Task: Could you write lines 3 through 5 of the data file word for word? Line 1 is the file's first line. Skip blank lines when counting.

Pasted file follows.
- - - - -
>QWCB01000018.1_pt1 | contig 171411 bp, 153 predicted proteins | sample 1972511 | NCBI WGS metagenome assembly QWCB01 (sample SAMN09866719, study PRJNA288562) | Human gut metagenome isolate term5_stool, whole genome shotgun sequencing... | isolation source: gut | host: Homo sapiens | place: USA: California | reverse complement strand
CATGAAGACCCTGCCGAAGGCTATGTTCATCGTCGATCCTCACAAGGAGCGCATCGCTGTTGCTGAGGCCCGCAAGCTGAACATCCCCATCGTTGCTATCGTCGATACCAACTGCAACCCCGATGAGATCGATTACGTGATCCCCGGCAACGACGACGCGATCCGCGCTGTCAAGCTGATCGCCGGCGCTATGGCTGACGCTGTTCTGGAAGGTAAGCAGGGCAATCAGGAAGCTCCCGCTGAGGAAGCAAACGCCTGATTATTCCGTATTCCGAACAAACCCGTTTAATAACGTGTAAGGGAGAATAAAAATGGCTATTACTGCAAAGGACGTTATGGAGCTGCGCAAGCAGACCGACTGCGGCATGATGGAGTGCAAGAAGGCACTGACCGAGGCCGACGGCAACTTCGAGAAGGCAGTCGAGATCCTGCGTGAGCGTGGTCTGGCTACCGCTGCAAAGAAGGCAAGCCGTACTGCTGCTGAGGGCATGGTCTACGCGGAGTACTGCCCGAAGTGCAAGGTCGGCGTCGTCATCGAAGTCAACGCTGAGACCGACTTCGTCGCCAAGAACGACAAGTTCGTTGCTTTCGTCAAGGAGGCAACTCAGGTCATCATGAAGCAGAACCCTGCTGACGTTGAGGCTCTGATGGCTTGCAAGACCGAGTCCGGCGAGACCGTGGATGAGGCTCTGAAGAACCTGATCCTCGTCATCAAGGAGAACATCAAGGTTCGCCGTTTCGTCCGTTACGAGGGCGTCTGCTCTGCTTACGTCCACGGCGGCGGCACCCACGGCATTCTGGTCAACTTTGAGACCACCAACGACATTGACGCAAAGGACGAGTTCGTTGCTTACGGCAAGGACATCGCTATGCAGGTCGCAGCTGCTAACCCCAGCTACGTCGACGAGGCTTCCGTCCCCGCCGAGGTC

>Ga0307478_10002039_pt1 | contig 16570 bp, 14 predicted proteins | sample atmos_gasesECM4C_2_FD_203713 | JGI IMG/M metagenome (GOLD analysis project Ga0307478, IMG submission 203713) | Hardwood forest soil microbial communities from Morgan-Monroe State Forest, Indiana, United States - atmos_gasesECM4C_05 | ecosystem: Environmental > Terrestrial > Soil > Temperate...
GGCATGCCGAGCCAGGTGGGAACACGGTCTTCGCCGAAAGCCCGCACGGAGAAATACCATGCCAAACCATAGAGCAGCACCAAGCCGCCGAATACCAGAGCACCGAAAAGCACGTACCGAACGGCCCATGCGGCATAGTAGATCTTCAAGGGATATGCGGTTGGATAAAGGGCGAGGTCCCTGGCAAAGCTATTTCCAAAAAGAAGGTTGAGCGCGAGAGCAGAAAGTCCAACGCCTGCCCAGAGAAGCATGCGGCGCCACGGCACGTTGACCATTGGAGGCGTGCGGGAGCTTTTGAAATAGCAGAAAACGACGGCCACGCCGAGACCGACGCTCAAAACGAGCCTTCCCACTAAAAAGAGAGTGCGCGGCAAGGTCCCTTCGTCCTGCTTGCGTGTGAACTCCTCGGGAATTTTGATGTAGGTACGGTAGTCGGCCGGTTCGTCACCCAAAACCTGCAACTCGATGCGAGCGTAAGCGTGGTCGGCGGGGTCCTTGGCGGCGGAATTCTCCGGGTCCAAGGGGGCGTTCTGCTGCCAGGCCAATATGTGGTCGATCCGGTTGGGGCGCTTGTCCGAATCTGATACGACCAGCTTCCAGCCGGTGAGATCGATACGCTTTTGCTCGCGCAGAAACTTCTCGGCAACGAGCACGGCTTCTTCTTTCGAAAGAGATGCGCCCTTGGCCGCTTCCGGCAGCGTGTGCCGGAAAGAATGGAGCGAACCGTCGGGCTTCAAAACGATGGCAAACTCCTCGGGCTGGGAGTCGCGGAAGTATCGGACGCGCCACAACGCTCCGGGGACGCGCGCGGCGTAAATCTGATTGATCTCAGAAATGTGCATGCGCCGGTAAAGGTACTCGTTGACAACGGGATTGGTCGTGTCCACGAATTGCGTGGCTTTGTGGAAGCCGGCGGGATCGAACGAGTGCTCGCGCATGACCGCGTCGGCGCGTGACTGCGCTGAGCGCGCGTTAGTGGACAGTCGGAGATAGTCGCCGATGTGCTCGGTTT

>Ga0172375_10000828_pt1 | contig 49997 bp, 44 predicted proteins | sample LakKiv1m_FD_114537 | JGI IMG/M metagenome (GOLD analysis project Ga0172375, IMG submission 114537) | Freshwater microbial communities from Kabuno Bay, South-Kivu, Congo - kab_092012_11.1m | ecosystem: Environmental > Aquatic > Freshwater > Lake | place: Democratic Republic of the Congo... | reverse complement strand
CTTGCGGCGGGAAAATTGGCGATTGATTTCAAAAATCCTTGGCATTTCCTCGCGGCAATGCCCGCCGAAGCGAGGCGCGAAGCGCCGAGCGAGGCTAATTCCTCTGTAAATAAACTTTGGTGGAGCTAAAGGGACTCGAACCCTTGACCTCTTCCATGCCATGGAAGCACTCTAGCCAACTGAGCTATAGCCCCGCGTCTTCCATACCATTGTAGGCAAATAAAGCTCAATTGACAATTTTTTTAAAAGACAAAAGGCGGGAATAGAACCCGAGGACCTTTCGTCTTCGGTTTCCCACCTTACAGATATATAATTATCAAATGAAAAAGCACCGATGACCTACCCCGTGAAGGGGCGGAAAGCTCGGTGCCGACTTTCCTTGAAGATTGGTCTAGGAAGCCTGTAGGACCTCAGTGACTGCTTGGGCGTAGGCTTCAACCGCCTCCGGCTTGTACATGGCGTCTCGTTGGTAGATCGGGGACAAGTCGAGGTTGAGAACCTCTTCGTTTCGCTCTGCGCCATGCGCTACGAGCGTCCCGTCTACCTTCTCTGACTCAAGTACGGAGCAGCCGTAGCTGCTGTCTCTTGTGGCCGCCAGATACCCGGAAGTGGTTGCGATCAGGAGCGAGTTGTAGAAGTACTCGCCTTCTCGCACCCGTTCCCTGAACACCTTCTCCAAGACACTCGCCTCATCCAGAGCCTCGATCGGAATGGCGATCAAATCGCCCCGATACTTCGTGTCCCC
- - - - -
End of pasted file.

>Ga0307478_10002039_pt1 | contig 16570 bp, 14 predicted proteins | sample atmos_gasesECM4C_2_FD_203713 | JGI IMG/M metagenome (GOLD analysis project Ga0307478, IMG submission 203713) | Hardwood forest soil microbial communities from Morgan-Monroe State Forest, Indiana, United States - atmos_gasesECM4C_05 | ecosystem: Environmental > Terrestrial > Soil > Temperate...
GGCATGCCGAGCCAGGTGGGAACACGGTCTTCGCCGAAAGCCCGCACGGAGAAATACCATGCCAAACCATAGAGCAGCACCAAGCCGCCGAATACCAGAGCACCGAAAAGCACGTACCGAACGGCCCATGCGGCATAGTAGATCTTCAAGGGATATGCGGTTGGATAAAGGGCGAGGTCCCTGGCAAAGCTATTTCCAAAAAGAAGGTTGAGCGCGAGAGCAGAAAGTCCAACGCCTGCCCAGAGAAGCATGCGGCGCCACGGCACGTTGACCATTGGAGGCGTGCGGGAGCTTTTGAAATAGCAGAAAACGACGGCCACGCCGAGACCGACGCTCAAAACGAGCCTTCCCACTAAAAAGAGAGTGCGCGGCAAGGTCCCTTCGTCCTGCTTGCGTGTGAACTCCTCGGGAATTTTGATGTAGGTACGGTAGTCGGCCGGTTCGTCACCCAAAACCTGCAACTCGATGCGAGCGTAAGCGTGGTCGGCGGGGTCCTTGGCGGCGGAATTCTCCGGGTCCAAGGGGGCGTTCTGCTGCCAGGCCAATATGTGGTCGATCCGGTTGGGGCGCTTGTCCGAATCTGATACGACCAGCTTCCAGCCGGTGAGATCGATACGCTTTTGCTCGCGCAGAAACTTCTCGGCAACGAGCACGGCTTCTTCTTTCGAAAGAGATGCGCCCTTGGCCGCTTCCGGCAGCGTGTGCCGGAAAGAATGGAGCGAACCGTCGGGCTTCAAAACGATGGCAAACTCCTCGGGCTGGGAGTCGCGGAAGTATCGGACGCGCCACAACGCTCCGGGGACGCGCGCGGCGTAAATCTGATTGATCTCAGAAATGTGCATGCGCCGGTAAAGGTACTCGTTGACAACGGGATTGGTCGTGTCCACGAATTGCGTGGCTTTGTGGAAGCCGGCGGGATCGAACGAGTGCTCGCGCATGACCGCGTCGGCGCGTGACTGCGCTGAGCGCGCGTTAGTGGACAGTCGGAGATAGTCGCCGATGTGCTCGGTTT

>Ga0172375_10000828_pt1 | contig 49997 bp, 44 predicted proteins | sample LakKiv1m_FD_114537 | JGI IMG/M metagenome (GOLD analysis project Ga0172375, IMG submission 114537) | Freshwater microbial communities from Kabuno Bay, South-Kivu, Congo - kab_092012_11.1m | ecosystem: Environmental > Aquatic > Freshwater > Lake | place: Democratic Republic of the Congo... | reverse complement strand